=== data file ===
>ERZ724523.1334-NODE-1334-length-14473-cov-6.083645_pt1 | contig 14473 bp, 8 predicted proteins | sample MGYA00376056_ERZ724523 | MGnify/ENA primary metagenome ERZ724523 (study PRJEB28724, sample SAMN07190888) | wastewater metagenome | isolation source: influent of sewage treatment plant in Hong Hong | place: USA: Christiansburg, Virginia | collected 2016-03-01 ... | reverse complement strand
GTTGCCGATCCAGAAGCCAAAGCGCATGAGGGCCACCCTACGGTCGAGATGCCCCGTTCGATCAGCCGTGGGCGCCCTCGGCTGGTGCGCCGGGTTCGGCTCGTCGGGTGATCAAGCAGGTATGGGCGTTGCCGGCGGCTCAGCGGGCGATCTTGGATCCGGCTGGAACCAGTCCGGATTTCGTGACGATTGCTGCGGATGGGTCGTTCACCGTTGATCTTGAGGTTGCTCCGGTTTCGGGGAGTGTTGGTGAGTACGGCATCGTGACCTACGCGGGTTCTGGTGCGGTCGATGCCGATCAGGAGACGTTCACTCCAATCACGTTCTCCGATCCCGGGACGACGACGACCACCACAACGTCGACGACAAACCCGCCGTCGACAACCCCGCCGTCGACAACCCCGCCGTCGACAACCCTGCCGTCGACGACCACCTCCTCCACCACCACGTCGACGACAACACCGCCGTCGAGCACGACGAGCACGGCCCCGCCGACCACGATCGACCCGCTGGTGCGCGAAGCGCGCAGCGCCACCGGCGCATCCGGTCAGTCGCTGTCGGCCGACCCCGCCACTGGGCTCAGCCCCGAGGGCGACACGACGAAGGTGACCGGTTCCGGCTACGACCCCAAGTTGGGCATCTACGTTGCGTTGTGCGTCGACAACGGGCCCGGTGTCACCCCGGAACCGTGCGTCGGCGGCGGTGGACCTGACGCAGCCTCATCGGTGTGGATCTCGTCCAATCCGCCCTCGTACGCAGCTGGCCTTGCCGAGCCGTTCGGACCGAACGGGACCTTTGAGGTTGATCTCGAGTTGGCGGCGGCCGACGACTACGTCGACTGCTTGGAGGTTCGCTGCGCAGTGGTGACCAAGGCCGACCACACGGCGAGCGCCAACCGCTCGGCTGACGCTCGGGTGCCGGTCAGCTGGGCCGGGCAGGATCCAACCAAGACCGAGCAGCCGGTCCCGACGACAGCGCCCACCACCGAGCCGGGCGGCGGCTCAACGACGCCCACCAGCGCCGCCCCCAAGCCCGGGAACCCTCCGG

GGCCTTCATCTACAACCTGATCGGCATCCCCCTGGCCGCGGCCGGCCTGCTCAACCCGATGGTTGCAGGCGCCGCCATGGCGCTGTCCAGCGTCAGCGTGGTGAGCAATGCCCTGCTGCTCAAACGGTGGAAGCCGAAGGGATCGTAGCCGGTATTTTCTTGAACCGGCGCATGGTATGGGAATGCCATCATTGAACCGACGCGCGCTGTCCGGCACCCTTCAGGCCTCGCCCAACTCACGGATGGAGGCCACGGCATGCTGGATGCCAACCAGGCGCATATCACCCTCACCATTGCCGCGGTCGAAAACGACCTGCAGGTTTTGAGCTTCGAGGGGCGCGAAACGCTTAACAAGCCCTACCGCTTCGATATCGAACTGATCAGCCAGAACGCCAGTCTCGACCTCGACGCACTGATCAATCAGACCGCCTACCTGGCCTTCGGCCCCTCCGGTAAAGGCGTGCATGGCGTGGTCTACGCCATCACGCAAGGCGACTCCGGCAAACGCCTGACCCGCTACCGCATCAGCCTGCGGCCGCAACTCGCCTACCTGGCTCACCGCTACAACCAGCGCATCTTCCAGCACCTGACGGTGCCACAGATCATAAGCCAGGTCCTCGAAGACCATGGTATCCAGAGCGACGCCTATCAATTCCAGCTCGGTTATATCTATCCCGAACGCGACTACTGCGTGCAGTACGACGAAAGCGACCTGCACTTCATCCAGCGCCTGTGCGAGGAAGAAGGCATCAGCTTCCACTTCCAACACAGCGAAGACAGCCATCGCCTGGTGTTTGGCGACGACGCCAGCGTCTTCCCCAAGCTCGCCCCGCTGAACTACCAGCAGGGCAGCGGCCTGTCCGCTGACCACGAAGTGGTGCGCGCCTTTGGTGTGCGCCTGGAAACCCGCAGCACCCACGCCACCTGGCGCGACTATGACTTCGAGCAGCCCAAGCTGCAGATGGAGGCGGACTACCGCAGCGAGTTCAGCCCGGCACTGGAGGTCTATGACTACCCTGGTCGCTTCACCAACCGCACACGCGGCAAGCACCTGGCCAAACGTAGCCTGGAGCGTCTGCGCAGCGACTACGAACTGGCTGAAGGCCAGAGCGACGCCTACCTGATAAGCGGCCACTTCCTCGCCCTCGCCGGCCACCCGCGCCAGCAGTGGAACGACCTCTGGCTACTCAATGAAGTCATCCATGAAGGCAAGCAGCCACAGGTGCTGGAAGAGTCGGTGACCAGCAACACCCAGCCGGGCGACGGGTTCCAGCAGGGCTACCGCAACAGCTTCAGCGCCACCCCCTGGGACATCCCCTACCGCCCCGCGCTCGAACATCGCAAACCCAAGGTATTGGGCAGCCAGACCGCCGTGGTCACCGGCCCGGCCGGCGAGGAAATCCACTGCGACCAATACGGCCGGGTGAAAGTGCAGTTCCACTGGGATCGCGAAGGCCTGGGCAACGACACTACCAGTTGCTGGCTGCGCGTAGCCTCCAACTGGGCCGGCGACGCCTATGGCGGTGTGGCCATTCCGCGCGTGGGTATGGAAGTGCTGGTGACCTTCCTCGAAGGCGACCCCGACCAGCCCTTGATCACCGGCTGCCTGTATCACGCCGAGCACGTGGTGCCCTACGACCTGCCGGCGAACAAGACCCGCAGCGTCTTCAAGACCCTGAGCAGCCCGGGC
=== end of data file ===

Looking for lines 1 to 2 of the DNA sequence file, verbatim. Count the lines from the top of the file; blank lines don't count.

>ERZ724523.1334-NODE-1334-length-14473-cov-6.083645_pt1 | contig 14473 bp, 8 predicted proteins | sample MGYA00376056_ERZ724523 | MGnify/ENA primary metagenome ERZ724523 (study PRJEB28724, sample SAMN07190888) | wastewater metagenome | isolation source: influent of sewage treatment plant in Hong Hong | place: USA: Christiansburg, Virginia | collected 2016-03-01 ... | reverse complement strand
GTTGCCGATCCAGAAGCCAAAGCGCATGAGGGCCACCCTACGGTCGAGATGCCCCGTTCGATCAGCCGTGGGCGCCCTCGGCTGGTGCGCCGGGTTCGGCTCGTCGGGTGATCAAGCAGGTATGGGCGTTGCCGGCGGCTCAGCGGGCGATCTTGGATCCGGCTGGAACCAGTCCGGATTTCGTGACGATTGCTGCGGATGGGTCGTTCACCGTTGATCTTGAGGTTGCTCCGGTTTCGGGGAGTGTTGGTGAGTACGGCATCGTGACCTACGCGGGTTCTGGTGCGGTCGATGCCGATCAGGAGACGTTCACTCCAATCACGTTCTCCGATCCCGGGACGACGACGACCACCACAACGTCGACGACAAACCCGCCGTCGACAACCCCGCCGTCGACAACCCCGCCGTCGACAACCCTGCCGTCGACGACCACCTCCTCCACCACCACGTCGACGACAACACCGCCGTCGAGCACGACGAGCACGGCCCCGCCGACCACGATCGACCCGCTGGTGCGCGAAGCGCGCAGCGCCACCGGCGCATCCGGTCAGTCGCTGTCGGCCGACCCCGCCACTGGGCTCAGCCCCGAGGGCGACACGACGAAGGTGACCGGTTCCGGCTACGACCCCAAGTTGGGCATCTACGTTGCGTTGTGCGTCGACAACGGGCCCGGTGTCACCCCGGAACCGTGCGTCGGCGGCGGTGGACCTGACGCAGCCTCATCGGTGTGGATCTCGTCCAATCCGCCCTCGTACGCAGCTGGCCTTGCCGAGCCGTTCGGACCGAACGGGACCTTTGAGGTTGATCTCGAGTTGGCGGCGGCCGACGACTACGTCGACTGCTTGGAGGTTCGCTGCGCAGTGGTGACCAAGGCCGACCACACGGCGAGCGCCAACCGCTCGGCTGACGCTCGGGTGCCGGTCAGCTGGGCCGGGCAGGATCCAACCAAGACCGAGCAGCCGGTCCCGACGACAGCGCCCACCACCGAGCCGGGCGGCGGCTCAACGACGCCCACCAGCGCCGCCCCCAAGCCCGGGAACCCTCCGG